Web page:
• Multimedia and Language Rights: Who retains the rights to adaptations and translations? Who is in a better position to use or sell these? If you have a well-connected literary agent, they may prefer to hold onto these rights.

Pre-Publishing Checklist

  1. Are you handing the publisher any money? If yes, do you have written terms on exactly what you will receive for that money? Have you received quotes from other publishers, or opinions from industry professionals on whether that is a reasonable rate?
  2. Have you found any other works the publisher has produced in bookstores (if they are promising this)? Are they well-marketed online (and if so, is it from the author or the publisher), and does the publisher have much of an online following?
  3. Get your hands on another book the publisher has produced. If you want illustrations or pictures in your work, try to select a book with similar content. Is it well designed? Are there typos? Do you feel the work is well edited? Is the paper of a decent quality?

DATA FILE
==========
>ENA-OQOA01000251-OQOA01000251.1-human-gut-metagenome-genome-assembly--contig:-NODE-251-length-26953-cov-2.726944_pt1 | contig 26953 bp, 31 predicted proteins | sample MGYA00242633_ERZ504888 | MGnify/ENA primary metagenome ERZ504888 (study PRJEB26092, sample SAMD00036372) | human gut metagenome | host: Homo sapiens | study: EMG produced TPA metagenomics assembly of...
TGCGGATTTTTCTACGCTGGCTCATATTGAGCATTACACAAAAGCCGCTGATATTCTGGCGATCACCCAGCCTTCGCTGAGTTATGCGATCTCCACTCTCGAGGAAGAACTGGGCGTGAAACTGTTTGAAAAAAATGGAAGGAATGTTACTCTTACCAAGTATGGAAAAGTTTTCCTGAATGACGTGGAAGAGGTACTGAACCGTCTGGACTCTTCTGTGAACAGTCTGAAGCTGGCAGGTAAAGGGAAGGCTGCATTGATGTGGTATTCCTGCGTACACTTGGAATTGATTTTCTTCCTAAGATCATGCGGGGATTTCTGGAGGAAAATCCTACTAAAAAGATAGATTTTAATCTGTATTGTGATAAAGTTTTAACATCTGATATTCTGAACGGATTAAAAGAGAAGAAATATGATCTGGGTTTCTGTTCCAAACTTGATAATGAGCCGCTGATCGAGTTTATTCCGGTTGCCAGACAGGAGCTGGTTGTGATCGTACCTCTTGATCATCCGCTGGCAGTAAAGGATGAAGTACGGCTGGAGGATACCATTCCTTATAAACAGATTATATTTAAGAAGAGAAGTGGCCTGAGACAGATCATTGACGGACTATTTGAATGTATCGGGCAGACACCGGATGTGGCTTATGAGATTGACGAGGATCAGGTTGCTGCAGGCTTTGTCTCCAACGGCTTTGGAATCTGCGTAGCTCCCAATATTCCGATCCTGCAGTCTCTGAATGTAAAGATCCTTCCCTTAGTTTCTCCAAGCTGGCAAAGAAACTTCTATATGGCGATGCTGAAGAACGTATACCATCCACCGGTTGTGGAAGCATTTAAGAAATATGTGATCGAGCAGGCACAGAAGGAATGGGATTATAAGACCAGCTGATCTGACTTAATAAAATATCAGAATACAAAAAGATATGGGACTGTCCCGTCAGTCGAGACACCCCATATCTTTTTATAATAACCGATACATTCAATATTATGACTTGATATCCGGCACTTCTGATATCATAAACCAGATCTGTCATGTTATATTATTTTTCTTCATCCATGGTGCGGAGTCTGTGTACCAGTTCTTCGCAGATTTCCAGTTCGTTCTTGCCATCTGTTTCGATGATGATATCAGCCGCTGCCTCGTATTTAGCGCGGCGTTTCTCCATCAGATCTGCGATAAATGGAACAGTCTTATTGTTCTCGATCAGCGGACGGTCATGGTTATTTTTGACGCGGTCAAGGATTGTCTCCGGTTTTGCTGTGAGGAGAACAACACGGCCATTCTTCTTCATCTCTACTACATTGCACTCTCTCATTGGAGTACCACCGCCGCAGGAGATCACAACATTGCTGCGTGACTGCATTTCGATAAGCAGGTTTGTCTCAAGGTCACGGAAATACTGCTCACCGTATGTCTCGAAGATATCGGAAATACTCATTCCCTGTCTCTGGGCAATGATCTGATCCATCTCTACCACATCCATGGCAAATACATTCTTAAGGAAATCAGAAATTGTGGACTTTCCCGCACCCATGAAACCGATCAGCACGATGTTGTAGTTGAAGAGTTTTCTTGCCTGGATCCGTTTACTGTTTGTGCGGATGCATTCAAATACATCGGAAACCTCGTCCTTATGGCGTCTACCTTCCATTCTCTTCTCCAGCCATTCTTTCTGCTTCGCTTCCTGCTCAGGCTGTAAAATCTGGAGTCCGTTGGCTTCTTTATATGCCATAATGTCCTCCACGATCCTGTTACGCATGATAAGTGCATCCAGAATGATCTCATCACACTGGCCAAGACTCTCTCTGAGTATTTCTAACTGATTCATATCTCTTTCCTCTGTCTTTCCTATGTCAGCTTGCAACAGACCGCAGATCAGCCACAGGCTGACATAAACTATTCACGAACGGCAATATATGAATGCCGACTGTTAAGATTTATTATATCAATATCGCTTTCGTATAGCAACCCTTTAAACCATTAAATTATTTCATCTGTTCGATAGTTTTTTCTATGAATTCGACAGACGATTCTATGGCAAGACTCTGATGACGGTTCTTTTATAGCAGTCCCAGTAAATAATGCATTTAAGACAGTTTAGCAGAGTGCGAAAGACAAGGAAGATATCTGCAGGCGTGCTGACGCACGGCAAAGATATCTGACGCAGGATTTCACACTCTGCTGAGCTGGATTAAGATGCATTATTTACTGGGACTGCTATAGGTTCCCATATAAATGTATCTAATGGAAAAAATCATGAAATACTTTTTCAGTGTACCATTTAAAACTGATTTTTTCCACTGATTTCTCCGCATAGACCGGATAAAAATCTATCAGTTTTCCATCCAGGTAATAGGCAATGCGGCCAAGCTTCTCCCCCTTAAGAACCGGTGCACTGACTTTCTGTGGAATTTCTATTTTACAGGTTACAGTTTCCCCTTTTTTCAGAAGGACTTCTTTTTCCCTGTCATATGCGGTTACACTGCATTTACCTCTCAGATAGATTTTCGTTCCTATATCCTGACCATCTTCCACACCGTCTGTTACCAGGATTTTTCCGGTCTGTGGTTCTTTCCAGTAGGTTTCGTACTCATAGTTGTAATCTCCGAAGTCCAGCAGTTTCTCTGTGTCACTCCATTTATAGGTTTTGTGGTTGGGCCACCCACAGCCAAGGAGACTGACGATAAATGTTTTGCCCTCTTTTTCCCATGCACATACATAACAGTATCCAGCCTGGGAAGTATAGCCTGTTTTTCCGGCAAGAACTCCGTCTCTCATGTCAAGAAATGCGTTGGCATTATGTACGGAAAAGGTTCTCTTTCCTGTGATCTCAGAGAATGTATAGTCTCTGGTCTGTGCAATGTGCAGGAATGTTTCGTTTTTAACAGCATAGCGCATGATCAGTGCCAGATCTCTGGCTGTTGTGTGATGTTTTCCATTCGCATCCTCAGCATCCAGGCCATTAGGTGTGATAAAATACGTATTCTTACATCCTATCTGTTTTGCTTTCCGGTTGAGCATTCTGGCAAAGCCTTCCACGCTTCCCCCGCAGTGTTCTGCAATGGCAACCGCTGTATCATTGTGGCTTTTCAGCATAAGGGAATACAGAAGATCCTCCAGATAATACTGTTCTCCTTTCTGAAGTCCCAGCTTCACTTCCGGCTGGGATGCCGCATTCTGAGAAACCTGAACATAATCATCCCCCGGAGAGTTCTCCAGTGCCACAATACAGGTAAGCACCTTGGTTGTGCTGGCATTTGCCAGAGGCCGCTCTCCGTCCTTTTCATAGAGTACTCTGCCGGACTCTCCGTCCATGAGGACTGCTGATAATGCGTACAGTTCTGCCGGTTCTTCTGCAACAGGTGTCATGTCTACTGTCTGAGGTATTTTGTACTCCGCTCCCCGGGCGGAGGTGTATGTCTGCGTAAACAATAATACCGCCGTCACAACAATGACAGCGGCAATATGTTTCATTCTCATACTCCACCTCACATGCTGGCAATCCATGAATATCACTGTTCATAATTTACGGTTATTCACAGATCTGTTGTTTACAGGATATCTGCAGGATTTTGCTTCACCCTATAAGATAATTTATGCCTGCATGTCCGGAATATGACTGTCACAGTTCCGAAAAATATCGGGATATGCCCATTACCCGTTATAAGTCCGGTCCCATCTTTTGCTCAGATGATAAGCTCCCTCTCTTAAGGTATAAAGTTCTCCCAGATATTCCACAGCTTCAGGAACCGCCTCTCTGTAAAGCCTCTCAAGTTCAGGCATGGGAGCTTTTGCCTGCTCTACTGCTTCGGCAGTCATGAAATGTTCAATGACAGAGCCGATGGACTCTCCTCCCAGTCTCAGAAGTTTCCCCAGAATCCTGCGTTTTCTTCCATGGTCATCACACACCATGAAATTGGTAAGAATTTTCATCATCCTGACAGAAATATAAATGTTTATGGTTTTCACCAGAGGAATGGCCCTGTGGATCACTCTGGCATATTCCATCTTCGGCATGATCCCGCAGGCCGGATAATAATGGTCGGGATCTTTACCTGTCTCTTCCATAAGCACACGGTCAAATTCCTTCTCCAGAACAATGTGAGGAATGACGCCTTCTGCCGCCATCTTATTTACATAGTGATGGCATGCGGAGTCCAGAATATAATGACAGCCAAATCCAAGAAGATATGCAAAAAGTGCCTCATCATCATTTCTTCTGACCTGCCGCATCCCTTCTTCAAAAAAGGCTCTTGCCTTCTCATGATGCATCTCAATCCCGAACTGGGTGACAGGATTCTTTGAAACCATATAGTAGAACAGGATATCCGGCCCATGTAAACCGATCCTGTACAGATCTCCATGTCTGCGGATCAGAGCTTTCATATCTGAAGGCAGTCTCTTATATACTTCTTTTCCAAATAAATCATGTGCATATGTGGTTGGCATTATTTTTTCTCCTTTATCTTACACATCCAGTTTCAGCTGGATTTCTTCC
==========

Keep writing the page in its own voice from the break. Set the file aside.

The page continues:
4. Contact another author who has been published through them. Google the publisher’s name alongside words such as ‘experience’, ‘warning’ and ‘review’, search on Twitter for their authors and reach out to people to ask for honest feedback. Feel free to contact your state writers centre or the Australian Society of Authors if you’re unsure.
  5. Consider getting a contract assessment. The Australian Society of Authors, Arts Law and Alex Adsett Publishing Services all offer contract assessments, in which they will go over the contract and advise you on whether it is fair and if there are any warning signs. The Australian Society of Authors and Alex Adsett Publishing Services both offer your money back if they feel the contract is a scam.

5 Books To Make You a Better Writer: Character Voice